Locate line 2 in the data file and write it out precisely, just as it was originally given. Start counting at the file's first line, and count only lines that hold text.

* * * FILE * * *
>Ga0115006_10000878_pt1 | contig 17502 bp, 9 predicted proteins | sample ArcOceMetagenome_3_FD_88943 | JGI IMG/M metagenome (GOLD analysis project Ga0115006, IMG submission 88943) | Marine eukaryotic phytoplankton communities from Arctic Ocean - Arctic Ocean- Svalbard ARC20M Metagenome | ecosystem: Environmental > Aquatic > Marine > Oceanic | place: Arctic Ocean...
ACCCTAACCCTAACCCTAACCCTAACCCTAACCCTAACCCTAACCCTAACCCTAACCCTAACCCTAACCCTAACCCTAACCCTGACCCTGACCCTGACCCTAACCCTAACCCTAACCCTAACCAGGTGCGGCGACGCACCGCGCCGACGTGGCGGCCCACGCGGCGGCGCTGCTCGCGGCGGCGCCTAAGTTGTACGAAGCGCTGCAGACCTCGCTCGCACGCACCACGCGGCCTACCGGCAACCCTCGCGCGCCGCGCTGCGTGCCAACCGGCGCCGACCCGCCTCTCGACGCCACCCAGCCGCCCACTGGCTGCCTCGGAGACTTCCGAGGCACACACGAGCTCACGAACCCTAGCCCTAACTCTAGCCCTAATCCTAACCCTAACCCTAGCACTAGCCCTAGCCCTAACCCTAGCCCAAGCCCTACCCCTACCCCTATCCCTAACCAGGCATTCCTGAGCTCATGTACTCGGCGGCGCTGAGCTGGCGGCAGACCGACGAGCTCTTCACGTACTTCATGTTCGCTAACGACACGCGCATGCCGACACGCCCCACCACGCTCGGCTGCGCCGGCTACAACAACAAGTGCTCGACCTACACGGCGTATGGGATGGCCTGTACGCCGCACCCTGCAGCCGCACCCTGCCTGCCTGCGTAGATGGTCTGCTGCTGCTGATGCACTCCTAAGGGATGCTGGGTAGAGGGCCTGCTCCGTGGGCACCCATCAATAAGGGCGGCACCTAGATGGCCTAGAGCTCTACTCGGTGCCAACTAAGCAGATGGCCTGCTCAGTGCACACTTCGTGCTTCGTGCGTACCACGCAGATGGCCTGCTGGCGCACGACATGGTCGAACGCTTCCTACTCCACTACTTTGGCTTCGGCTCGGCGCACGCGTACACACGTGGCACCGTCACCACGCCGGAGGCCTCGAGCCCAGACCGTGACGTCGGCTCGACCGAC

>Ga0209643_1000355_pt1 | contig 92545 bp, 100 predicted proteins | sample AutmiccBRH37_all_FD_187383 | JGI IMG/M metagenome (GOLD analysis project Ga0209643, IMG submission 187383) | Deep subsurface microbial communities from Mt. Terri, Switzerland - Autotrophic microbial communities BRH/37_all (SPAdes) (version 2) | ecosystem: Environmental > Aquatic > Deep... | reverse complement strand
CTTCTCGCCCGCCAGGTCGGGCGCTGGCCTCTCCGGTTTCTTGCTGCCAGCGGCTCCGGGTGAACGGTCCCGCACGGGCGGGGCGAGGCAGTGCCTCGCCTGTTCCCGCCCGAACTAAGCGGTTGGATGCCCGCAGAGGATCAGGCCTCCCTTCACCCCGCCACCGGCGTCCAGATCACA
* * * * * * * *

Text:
ACCCTAACCCTAACCCTAACCCTAACCCTAACCCTAACCCTAACCCTAACCCTAACCCTAACCCTAACCCTAACCCTAACCCTGACCCTGACCCTGACCCTAACCCTAACCCTAACCCTAACCAGGTGCGGCGACGCACCGCGCCGACGTGGCGGCCCACGCGGCGGCGCTGCTCGCGGCGGCGCCTAAGTTGTACGAAGCGCTGCAGACCTCGCTCGCACGCACCACGCGGCCTACCGGCAACCCTCGCGCGCCGCGCTGCGTGCCAACCGGCGCCGACCCGCCTCTCGACGCCACCCAGCCGCCCACTGGCTGCCTCGGAGACTTCCGAGGCACACACGAGCTCACGAACCCTAGCCCTAACTCTAGCCCTAATCCTAACCCTAACCCTAGCACTAGCCCTAGCCCTAACCCTAGCCCAAGCCCTACCCCTACCCCTATCCCTAACCAGGCATTCCTGAGCTCATGTACTCGGCGGCGCTGAGCTGGCGGCAGACCGACGAGCTCTTCACGTACTTCATGTTCGCTAACGACACGCGCATGCCGACACGCCCCACCACGCTCGGCTGCGCCGGCTACAACAACAAGTGCTCGACCTACACGGCGTATGGGATGGCCTGTACGCCGCACCCTGCAGCCGCACCCTGCCTGCCTGCGTAGATGGTCTGCTGCTGCTGATGCACTCCTAAGGGATGCTGGGTAGAGGGCCTGCTCCGTGGGCACCCATCAATAAGGGCGGCACCTAGATGGCCTAGAGCTCTACTCGGTGCCAACTAAGCAGATGGCCTGCTCAGTGCACACTTCGTGCTTCGTGCGTACCACGCAGATGGCCTGCTGGCGCACGACATGGTCGAACGCTTCCTACTCCACTACTTTGGCTTCGGCTCGGCGCACGCGTACACACGTGGCACCGTCACCACGCCGGAGGCCTCGAGCCCAGACCGTGACGTCGGCTCGACCGAC